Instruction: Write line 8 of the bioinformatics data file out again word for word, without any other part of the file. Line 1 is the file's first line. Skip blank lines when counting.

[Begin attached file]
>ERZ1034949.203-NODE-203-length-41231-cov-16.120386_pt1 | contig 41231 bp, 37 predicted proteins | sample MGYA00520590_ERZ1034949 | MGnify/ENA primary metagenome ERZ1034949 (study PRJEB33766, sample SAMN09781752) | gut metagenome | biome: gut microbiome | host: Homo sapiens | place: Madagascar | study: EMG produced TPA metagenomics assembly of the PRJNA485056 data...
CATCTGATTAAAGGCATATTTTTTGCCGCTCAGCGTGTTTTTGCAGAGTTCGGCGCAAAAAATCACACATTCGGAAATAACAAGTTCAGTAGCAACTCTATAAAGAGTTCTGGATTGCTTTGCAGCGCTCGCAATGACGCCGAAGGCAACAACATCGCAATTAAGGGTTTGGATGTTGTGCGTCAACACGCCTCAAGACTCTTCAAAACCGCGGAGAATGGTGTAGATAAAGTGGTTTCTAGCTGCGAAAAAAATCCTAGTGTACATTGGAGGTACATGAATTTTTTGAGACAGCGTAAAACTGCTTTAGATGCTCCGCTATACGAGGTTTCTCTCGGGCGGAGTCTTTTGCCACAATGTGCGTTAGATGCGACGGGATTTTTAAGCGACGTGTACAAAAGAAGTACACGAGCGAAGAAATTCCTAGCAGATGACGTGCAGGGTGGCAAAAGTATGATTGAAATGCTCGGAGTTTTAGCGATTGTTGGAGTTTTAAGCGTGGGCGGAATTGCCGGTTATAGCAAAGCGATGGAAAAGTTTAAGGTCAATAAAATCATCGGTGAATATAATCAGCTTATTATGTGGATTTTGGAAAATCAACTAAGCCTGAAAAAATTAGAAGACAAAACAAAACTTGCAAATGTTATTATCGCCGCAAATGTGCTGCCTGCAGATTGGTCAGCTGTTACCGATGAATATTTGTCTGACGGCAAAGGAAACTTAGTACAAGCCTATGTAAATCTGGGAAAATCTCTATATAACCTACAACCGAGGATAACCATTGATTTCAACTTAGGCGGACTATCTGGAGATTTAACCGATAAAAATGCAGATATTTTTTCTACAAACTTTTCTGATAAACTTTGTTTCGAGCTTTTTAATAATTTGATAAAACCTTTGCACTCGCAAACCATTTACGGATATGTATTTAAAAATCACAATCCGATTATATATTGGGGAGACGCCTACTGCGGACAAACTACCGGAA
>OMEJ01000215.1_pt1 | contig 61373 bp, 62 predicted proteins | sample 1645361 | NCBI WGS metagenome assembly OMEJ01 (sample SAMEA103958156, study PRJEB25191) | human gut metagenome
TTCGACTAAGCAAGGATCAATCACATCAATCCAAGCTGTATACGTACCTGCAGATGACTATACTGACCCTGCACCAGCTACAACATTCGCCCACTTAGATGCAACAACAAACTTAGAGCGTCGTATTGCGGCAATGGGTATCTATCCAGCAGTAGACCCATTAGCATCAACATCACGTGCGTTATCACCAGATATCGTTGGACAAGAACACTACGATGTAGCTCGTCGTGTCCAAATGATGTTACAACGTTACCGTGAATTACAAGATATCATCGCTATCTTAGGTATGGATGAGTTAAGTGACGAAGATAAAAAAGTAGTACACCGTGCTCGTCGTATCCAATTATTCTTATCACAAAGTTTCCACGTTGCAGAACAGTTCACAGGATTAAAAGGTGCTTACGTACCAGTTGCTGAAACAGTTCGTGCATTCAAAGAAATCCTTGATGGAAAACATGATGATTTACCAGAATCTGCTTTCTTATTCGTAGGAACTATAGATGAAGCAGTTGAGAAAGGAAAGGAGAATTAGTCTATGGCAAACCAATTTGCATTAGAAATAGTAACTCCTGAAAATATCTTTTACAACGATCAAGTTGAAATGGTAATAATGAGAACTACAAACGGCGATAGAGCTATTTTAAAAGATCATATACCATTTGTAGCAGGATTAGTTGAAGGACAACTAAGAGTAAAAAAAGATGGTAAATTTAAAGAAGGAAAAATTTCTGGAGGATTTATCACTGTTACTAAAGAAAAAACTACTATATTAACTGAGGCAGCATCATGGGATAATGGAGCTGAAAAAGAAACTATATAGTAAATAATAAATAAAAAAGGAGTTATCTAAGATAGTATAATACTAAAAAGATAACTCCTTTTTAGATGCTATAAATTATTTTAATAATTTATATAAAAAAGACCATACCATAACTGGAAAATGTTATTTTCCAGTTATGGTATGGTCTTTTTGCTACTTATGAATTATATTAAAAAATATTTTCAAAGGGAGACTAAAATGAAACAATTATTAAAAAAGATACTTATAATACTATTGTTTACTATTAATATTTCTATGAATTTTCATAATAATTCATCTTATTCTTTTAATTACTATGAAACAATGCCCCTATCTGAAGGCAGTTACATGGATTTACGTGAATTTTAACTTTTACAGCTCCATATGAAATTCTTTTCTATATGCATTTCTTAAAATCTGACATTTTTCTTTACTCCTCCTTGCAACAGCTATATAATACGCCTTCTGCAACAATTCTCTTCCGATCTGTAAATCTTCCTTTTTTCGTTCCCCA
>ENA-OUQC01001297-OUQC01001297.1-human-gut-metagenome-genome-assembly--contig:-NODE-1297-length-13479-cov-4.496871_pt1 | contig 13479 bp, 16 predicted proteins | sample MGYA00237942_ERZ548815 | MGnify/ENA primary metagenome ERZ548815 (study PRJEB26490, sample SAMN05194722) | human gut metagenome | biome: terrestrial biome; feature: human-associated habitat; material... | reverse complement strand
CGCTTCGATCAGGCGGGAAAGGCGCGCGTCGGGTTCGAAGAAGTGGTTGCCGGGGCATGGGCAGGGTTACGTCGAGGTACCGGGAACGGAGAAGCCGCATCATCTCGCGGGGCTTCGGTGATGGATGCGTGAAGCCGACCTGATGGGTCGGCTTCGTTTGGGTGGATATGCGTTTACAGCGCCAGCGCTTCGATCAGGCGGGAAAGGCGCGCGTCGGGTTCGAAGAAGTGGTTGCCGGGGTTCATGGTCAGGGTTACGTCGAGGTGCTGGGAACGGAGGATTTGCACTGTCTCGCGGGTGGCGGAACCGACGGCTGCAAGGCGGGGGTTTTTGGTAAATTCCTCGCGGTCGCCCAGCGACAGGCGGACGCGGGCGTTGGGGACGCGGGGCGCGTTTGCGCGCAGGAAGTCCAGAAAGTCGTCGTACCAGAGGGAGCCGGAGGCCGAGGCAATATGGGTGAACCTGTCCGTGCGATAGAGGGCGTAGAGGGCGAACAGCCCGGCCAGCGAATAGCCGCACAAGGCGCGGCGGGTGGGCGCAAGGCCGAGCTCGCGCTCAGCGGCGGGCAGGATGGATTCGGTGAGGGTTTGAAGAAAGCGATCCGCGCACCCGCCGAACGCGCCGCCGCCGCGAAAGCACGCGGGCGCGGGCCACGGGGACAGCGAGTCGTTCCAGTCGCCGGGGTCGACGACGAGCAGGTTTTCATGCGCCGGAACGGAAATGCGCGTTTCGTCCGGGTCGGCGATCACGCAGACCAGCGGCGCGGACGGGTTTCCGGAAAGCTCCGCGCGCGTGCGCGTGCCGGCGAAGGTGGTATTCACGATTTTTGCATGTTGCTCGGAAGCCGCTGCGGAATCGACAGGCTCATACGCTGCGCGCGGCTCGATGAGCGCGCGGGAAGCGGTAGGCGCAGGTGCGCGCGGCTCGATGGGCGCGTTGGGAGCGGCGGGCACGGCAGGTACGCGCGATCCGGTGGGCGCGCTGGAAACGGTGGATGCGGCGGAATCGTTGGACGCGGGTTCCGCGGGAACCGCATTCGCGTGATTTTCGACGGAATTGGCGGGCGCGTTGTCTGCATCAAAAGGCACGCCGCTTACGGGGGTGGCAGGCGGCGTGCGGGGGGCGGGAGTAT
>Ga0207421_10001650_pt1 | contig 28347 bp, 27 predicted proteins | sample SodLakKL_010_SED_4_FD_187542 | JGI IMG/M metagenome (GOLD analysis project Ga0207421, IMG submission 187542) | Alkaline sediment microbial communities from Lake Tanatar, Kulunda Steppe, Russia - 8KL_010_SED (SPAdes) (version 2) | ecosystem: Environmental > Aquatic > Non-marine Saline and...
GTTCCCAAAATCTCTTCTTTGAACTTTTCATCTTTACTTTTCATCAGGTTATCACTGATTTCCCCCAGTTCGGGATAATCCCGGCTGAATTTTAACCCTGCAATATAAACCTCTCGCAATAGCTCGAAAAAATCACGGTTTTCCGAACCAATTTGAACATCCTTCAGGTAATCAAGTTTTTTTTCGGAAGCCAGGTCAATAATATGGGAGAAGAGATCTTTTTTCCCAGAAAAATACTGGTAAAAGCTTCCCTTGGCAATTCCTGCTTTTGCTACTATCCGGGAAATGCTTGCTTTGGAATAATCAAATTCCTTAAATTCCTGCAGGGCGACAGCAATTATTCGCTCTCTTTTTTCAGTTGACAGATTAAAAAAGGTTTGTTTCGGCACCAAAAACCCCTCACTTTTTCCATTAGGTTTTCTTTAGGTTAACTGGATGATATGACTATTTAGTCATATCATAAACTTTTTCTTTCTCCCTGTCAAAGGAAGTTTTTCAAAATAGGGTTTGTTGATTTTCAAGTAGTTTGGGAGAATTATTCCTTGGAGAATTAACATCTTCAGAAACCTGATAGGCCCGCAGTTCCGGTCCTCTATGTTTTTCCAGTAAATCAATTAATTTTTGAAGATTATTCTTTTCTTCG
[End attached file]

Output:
GTTCCCAAAATCTCTTCTTTGAACTTTTCATCTTTACTTTTCATCAGGTTATCACTGATTTCCCCCAGTTCGGGATAATCCCGGCTGAATTTTAACCCTGCAATATAAACCTCTCGCAATAGCTCGAAAAAATCACGGTTTTCCGAACCAATTTGAACATCCTTCAGGTAATCAAGTTTTTTTTCGGAAGCCAGGTCAATAATATGGGAGAAGAGATCTTTTTTCCCAGAAAAATACTGGTAAAAGCTTCCCTTGGCAATTCCTGCTTTTGCTACTATCCGGGAAATGCTTGCTTTGGAATAATCAAATTCCTTAAATTCCTGCAGGGCGACAGCAATTATTCGCTCTCTTTTTTCAGTTGACAGATTAAAAAAGGTTTGTTTCGGCACCAAAAACCCCTCACTTTTTCCATTAGGTTTTCTTTAGGTTAACTGGATGATATGACTATTTAGTCATATCATAAACTTTTTCTTTCTCCCTGTCAAAGGAAGTTTTTCAAAATAGGGTTTGTTGATTTTCAAGTAGTTTGGGAGAATTATTCCTTGGAGAATTAACATCTTCAGAAACCTGATAGGCCCGCAGTTCCGGTCCTCTATGTTTTTCCAGTAAATCAATTAATTTTTGAAGATTATTCTTTTCTTCG